I really love #3 size perlite because it’s much bigger than “normal” perlite that you can find anywhere. There are a number of advantages to using a bigger perlite.

It improves drainage better than smaller perlite, as well as adds more air to the root zone of your Alocasia plant.

You can buy a big bag and amend tons of potting mix with it. I really like the Mother Earth Size 3 perlite (link to Amazon). 

Simply use 2 to 3 parts of your favorite indoor potting mix that you have on hand and mix in 1 part of the Mother Earth Size 3 perlite. 

As another option, if you don’t like perlite, you can use horticultural pumice. There are various pros and cons of perlite and pumice, so you can pick whatever you’re comfortable with. 

I really love Bonsai Jack’s 1/4″ horticultural pumice. It is always a consistent quality and don’t let the name fool you. It’s not just for bonsai. It is a wonderful material to add to any potting mix to increase both porosity and drainage.



Lastly, another option for Alocasia plant potting mixes include a popular chunky aroid mix that consists of equal parts of your favorite indoor potting mix, orchid bark and perlite. 

As a result of this mix being so chunky, there are some definite pros and cons. Most importantly, this mix results in an extremely well-drained soil so the risk of root rot is basically zero. It is also very difficult to “overwater” your plants.

The main downside is that you’ll end up watering a lot more frequently due to the sharp drainage and also as a result of the mix being less moisture-retentive than the other two blends I’ve described in the previous sections.



Regardless of what potting mix you use, a good rule of thumb is to wait until the top inch of soil has dried out before watering again. Depending on what potting mix you use, they will all have different rates at which they dry out. Some will dry out faster than others.

This is why using a strict watering schedule should be avoided. You should water whenever your potting mix has dried out sufficiently.

Alocasias do not like to dry out completely, but if you allow the top inch of potting mix to dry out, you should be fine as long as your plant is growing in sufficient light and have overall good growing conditions.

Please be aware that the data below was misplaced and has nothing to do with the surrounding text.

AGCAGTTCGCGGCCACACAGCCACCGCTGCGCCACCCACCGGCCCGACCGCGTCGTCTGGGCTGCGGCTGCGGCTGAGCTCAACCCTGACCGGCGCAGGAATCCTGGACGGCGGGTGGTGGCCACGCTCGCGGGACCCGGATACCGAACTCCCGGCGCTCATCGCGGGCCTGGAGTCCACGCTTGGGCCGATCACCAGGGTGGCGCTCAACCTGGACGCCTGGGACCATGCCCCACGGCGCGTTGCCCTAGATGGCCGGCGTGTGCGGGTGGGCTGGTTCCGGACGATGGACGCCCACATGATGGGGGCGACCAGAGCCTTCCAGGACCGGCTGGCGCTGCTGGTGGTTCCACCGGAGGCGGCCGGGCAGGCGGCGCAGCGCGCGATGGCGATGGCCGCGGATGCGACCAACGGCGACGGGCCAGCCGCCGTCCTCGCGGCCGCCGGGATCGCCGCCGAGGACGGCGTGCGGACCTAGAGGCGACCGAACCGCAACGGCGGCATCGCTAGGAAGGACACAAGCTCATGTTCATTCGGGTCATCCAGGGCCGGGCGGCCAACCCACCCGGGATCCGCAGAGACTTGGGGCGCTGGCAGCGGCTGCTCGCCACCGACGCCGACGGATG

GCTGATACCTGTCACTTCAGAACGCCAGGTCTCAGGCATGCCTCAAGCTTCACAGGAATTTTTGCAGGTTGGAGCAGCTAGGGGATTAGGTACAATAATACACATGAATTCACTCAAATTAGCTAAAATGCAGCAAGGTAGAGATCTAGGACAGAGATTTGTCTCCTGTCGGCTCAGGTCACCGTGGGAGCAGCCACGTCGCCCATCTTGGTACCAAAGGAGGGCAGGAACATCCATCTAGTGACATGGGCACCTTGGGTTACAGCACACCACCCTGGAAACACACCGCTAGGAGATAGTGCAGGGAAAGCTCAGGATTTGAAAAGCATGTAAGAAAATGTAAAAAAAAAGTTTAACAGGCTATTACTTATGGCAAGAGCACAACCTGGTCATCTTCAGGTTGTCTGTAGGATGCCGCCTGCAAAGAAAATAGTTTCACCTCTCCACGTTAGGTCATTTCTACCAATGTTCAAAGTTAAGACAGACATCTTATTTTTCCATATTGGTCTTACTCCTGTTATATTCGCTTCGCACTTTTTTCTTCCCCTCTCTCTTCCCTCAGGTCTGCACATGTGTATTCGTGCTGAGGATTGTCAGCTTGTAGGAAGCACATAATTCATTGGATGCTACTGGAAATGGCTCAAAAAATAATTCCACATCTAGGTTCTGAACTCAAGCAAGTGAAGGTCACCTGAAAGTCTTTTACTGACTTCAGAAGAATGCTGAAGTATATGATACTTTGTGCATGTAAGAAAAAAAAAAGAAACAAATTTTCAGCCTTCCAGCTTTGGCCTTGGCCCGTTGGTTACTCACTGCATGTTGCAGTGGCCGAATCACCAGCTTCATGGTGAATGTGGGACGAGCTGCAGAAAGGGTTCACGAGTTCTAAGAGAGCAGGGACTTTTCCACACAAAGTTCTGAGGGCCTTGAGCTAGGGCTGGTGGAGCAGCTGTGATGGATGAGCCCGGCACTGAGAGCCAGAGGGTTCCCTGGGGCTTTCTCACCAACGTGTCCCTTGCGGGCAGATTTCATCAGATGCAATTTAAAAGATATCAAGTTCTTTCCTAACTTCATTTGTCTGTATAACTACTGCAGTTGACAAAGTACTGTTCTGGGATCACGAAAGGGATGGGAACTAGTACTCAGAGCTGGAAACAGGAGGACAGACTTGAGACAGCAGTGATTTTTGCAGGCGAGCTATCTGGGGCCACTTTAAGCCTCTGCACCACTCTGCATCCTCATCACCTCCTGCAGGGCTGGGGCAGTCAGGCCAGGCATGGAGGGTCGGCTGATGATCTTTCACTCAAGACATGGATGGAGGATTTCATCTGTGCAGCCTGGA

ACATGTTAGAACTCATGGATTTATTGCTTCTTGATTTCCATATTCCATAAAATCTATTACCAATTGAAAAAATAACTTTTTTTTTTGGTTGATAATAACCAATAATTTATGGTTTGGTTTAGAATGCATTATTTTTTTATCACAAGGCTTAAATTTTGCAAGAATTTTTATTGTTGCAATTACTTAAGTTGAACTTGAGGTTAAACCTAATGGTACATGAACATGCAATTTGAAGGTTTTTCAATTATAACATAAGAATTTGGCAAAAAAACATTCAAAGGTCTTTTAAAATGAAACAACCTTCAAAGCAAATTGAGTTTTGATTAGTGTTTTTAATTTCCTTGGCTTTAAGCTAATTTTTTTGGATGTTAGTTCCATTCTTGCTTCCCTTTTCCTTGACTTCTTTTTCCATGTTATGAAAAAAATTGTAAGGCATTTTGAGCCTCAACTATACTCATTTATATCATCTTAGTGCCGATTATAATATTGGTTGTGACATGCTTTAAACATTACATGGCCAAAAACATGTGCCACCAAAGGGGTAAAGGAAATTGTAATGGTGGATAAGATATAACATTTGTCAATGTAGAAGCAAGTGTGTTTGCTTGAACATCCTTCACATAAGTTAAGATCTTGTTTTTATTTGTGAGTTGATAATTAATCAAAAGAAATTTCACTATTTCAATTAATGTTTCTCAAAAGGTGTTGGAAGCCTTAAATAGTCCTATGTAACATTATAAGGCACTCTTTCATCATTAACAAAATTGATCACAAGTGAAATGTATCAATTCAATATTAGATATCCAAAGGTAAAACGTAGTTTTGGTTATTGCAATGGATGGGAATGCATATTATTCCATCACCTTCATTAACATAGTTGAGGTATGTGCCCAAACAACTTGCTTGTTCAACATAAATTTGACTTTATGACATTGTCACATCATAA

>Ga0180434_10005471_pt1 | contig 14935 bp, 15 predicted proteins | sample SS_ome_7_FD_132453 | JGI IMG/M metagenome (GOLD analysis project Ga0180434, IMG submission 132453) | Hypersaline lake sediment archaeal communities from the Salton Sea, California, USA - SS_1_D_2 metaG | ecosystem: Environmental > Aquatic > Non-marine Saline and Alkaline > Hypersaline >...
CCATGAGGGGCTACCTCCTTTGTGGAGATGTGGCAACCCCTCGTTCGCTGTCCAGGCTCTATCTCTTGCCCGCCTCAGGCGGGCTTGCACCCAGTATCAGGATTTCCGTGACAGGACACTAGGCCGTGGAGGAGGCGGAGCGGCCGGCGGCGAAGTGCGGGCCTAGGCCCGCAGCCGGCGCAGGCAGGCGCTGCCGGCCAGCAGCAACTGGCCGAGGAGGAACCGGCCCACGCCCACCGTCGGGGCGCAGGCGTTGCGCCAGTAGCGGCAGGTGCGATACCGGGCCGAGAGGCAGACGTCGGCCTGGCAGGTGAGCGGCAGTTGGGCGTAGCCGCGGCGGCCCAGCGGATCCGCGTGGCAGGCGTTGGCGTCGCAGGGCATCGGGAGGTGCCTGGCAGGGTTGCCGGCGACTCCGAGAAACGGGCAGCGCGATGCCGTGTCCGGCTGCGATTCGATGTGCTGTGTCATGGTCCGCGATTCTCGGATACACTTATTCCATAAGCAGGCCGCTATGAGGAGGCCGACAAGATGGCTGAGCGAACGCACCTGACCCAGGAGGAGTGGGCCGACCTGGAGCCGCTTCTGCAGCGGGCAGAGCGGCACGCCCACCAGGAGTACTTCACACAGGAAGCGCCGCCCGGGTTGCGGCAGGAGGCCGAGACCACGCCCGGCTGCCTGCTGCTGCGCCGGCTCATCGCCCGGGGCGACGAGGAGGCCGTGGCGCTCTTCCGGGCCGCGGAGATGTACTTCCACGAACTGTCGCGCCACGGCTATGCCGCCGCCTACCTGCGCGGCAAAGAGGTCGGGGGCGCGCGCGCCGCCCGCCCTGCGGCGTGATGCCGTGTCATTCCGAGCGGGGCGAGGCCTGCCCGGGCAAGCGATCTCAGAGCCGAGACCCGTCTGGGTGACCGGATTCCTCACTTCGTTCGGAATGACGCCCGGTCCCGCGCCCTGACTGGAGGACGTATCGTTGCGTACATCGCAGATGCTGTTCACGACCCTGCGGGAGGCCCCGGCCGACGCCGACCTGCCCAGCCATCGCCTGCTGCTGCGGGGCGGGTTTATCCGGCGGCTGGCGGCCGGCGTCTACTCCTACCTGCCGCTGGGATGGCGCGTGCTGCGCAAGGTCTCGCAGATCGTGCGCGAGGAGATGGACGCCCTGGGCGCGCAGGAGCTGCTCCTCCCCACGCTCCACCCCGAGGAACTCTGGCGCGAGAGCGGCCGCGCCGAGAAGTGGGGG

Allowing the soil to completely dry out will encourage yellow leaves at the base of the plant, while soggy soil will encourage root rot. Try and find a balance, and do not use moisture meters as many of them are notoriously unreliable. 

That being said, all of our growing conditions are different, so naturally, our watering routines will be different.

​I talk about all the factors that affect how quickly your potting mix dries out in my book Houseplant Warrior: 7 Keys to Unlocking the Mysteries of Houseplant Care. Various factors will affect how quickly your potting mix dries out, including:

LIGHT: Low light will cause your mixes to take longer to dry out. Not having enough light is detrimental in many ways and should be the first consideration in plant care.

HUMIDITY: Low humidity levels will cause your potting mix to dry out more quickly. Humid conditions will do the opposite, although it’s desirable in order to help discourage spider mites, which Alocasia plants can be prone to.

TEMPERATURE: Warmer temperatures will cause your potting mix to dry out more quickly. 

POTTING MIX TYPE: A regular potting mix with nothing added to it to improve drainage will take longer to dry out.

POT TYPE AND SIZE: Larger pots will take longer to dry out, and the pot type also affects how quickly the soil will dry out. A drainage hole is always a must so excess moisture doesn’t accumulate at the bottom of the pot. Proper drainage is very important.

I hope you’ve enjoyed this post on the best soil for Alocasia plants. What mixes have you used for your Alocasias? Comment below. I’d love to hear!